Modulation of anti-tumour immunity using CDK4/6 inhibitors

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Published: 14 Dec 2018
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Dr Shom Goel - Dana-Farber Cancer Institute, Boston, USA

Dr Shom Goel speaks to ecancer at SABCS 2018 about the modulation of anti-tumour immunity using CDK4/6 inhibitors.

He explains that CDK4/6 inhibitors not only stop cancer cells from dividing but also aid the immune system by increasing the level the cell presents antigen and making them more visible to the immune system.

He also reports the effect to the actual immune cells as, although some of the effects can decrease the activity of T lymphocytes, other effects can cause an increase in activity, with Dr Goel believing the information gathered so far shows the positives to outweigh the negatives.
 

I had the pleasure of delivering an educational talk at the meeting today. The topic of my talk was ‘Examining the interactions between the CDK4/6 pathway and immunology in breast cancer.’ As we all know, the CDK4/6 inhibitors are a class of drug that we are now routinely using to treat patients with metastatic breast cancer. My question is, is there any role for combining these drugs with immune based therapies and that was the subject of my presentation today.

What kind of immune based therapies are you looking at?

At the moment in breast cancer we don’t really have a lot of experience with immune based therapies so I’m not really sure that I could point you in one way or the other in that regard. My main question at the moment is, what is the effect of these drugs on the tumour immune microenvironment. Mainly my laboratory research so far has shown a somewhat surprising finding which is that CDK4/6 inhibitors seem to help not only stop cancer cells from dividing but also to help the immune system fight a cancer. We’ve seen this in laboratory work done primarily in mice but we’re actually at this meeting beginning to see some emerging data from patients to suggest that this may actually be happening in the clinic as well.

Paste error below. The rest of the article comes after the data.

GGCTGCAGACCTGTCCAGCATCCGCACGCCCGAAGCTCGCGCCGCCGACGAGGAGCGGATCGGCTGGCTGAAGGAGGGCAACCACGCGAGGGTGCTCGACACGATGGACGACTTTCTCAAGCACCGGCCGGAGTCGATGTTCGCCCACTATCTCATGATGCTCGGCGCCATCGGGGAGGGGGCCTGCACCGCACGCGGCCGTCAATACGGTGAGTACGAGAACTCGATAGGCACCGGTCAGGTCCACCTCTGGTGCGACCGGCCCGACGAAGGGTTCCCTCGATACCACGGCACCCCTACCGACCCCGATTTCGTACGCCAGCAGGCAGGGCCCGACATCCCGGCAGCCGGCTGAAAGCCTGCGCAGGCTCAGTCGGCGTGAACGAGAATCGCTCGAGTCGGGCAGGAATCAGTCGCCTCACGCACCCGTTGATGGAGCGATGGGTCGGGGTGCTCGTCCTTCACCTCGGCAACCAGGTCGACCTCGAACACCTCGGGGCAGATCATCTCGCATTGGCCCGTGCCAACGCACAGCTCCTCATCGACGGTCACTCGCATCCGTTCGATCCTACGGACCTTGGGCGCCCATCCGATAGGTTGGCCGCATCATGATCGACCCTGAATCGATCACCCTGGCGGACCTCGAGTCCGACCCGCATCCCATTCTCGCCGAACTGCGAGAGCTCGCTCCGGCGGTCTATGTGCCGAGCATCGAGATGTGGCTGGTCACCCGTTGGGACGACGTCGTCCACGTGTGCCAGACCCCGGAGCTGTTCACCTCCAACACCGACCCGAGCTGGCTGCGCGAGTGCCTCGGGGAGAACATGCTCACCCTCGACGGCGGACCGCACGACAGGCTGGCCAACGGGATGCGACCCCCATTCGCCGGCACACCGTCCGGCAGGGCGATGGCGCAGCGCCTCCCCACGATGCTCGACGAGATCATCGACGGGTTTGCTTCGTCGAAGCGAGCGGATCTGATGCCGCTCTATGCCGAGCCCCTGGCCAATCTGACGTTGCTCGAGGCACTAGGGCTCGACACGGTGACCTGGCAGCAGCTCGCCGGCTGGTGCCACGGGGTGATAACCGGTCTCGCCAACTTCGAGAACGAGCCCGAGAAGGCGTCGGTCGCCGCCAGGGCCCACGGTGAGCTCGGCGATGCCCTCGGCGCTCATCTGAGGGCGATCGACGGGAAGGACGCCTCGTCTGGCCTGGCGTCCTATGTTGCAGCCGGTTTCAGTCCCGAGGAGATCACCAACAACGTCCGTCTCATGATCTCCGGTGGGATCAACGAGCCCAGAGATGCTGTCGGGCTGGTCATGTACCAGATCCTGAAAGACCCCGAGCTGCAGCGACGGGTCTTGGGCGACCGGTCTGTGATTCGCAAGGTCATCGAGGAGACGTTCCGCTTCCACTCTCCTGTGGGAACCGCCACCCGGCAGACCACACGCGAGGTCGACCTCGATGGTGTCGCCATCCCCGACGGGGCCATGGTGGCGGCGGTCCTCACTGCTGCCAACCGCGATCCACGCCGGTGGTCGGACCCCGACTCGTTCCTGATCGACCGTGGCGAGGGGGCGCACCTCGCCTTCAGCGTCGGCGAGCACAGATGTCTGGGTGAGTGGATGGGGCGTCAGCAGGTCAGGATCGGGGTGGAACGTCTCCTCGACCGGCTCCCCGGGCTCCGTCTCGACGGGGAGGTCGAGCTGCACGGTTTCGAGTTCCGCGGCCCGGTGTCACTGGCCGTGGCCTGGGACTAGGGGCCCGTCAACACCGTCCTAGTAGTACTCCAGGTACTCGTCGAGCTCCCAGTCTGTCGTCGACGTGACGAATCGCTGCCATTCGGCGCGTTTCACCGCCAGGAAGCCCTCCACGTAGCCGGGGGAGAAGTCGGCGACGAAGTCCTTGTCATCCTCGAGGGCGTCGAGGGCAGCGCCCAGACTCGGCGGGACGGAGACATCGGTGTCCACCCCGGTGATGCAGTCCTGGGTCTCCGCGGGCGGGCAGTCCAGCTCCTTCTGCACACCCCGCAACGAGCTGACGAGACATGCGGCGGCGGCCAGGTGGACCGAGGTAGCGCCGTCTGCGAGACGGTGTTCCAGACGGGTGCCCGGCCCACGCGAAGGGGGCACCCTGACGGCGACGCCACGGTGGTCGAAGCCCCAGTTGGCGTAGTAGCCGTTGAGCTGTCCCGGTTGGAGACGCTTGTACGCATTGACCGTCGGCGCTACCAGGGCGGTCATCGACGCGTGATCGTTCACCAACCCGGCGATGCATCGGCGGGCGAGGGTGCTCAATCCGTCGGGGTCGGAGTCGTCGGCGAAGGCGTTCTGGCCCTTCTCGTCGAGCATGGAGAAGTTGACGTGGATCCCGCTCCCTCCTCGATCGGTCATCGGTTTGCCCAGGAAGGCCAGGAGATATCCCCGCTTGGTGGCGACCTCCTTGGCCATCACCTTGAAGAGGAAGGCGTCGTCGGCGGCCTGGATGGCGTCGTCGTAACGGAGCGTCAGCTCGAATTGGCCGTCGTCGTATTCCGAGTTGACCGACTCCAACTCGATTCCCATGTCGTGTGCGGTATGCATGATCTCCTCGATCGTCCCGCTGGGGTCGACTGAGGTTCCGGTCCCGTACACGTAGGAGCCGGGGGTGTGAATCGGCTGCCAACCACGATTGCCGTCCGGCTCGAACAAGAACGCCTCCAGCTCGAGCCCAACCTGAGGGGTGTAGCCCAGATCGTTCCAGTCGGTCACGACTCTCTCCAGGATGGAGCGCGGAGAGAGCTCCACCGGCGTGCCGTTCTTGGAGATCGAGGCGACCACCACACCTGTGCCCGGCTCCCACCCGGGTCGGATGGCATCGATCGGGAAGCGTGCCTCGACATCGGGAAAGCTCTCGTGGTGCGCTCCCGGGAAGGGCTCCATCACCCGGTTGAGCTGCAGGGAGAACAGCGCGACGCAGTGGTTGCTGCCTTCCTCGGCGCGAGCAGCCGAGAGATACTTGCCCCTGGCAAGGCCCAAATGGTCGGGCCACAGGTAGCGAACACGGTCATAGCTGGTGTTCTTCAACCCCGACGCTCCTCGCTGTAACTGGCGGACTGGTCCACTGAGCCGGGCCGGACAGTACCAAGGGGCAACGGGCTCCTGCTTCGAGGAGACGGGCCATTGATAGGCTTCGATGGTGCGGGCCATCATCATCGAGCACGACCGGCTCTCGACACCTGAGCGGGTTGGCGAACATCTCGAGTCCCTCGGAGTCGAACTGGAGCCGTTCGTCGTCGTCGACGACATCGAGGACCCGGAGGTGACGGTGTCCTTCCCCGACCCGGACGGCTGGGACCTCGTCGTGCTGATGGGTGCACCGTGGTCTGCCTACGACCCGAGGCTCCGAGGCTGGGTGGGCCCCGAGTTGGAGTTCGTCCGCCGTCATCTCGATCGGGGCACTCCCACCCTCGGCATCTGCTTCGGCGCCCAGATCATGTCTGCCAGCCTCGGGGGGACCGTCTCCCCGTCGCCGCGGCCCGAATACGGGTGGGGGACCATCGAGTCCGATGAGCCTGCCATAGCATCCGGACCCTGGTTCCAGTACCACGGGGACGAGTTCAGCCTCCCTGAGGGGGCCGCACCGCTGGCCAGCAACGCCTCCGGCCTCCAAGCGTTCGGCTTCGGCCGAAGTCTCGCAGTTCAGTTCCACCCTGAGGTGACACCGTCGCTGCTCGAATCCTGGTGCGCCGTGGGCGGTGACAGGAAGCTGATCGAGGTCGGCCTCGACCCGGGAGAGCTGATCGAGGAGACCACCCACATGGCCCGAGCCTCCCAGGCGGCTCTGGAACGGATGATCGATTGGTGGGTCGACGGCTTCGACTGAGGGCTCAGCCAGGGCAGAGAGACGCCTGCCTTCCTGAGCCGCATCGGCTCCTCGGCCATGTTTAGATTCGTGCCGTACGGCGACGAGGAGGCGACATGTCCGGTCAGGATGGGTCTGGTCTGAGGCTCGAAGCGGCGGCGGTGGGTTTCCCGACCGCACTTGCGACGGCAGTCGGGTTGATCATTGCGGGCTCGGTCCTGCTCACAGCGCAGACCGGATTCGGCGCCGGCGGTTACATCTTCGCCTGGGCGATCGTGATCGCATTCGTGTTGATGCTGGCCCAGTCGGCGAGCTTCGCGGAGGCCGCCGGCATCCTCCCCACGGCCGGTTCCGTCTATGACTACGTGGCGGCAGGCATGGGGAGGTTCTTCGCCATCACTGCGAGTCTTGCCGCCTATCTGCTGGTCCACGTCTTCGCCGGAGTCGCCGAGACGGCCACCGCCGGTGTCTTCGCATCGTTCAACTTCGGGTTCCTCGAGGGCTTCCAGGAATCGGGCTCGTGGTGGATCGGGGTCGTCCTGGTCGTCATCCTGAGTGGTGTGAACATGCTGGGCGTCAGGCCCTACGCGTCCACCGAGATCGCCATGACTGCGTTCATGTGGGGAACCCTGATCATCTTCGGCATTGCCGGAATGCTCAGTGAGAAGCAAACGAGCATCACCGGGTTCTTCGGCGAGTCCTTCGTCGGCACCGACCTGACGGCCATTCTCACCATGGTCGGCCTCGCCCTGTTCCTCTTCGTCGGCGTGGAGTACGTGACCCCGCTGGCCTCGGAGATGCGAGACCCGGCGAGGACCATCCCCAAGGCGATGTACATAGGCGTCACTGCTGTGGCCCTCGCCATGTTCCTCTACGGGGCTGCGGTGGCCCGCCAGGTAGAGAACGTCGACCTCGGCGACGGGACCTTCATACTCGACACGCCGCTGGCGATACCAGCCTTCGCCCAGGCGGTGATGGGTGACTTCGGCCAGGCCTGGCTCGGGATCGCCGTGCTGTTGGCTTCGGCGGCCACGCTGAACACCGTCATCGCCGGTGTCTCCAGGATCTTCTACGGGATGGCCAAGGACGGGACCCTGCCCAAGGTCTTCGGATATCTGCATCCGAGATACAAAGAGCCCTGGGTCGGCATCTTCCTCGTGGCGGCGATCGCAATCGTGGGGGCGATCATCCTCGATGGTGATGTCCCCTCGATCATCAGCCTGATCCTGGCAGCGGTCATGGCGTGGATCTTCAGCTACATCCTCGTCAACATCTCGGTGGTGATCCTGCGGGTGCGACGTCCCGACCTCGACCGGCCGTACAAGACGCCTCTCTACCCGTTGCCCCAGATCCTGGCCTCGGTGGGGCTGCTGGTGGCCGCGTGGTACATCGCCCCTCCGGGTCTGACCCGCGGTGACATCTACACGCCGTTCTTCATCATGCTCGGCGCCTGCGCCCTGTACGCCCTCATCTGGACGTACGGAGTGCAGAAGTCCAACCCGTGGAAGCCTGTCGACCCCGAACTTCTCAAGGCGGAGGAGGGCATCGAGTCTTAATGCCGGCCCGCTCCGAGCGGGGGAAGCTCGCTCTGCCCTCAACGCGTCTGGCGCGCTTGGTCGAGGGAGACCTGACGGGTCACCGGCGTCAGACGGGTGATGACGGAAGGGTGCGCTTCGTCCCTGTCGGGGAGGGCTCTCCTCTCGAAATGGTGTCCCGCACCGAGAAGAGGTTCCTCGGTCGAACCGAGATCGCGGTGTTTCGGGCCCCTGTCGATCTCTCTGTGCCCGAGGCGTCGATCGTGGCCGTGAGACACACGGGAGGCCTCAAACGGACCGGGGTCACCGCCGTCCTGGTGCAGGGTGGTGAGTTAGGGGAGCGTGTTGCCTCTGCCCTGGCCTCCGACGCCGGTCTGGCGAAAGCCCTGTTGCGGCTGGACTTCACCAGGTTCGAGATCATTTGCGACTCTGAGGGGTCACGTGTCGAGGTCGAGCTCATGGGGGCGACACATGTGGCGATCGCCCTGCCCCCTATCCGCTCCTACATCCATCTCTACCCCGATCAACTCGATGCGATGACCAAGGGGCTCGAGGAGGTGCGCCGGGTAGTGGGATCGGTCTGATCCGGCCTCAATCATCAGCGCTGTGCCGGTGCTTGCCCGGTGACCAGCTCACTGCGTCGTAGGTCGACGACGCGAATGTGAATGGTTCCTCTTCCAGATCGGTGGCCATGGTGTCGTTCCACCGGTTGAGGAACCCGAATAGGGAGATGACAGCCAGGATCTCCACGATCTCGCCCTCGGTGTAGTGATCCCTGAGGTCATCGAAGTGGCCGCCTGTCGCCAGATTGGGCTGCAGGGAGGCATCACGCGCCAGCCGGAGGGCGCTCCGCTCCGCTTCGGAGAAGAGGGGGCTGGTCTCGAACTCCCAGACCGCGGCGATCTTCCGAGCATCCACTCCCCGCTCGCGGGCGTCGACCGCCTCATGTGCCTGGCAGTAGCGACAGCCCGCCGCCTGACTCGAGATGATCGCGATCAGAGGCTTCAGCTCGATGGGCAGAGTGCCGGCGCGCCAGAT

What kind of mechanism is coming from these CDK4/6 inhibitors that is actually triggering the immune system?

That’s a great question and, broadly speaking, we can divide it into two buckets. The first is what are the effects of these drugs on tumour cells and then the second is what is the effect of these drugs on immune cells. So when it comes to tumour cells we usually think about these drugs as working by stopping tumour cells from dividing and certainly that is a big part of what they do. However, what we have found, and others have subsequently found in the lab, is that there is another thing that these drugs can do to tumour cells and that is increase the level to which they can so-called present antigen on the cell surface therefore making them more recognisable to the immune system. When it comes to the effects of the drugs on immune cells, and I’m really specifically talking about T lymphocytes, it’s a little bit more complicated. There are some things that these drugs do that could actually make T lymphocytes a little bit less active, primarily by stopping them from dividing, however it’s now becoming clear that there are many things that these drugs can do to make T lymphocytes more active and more functional.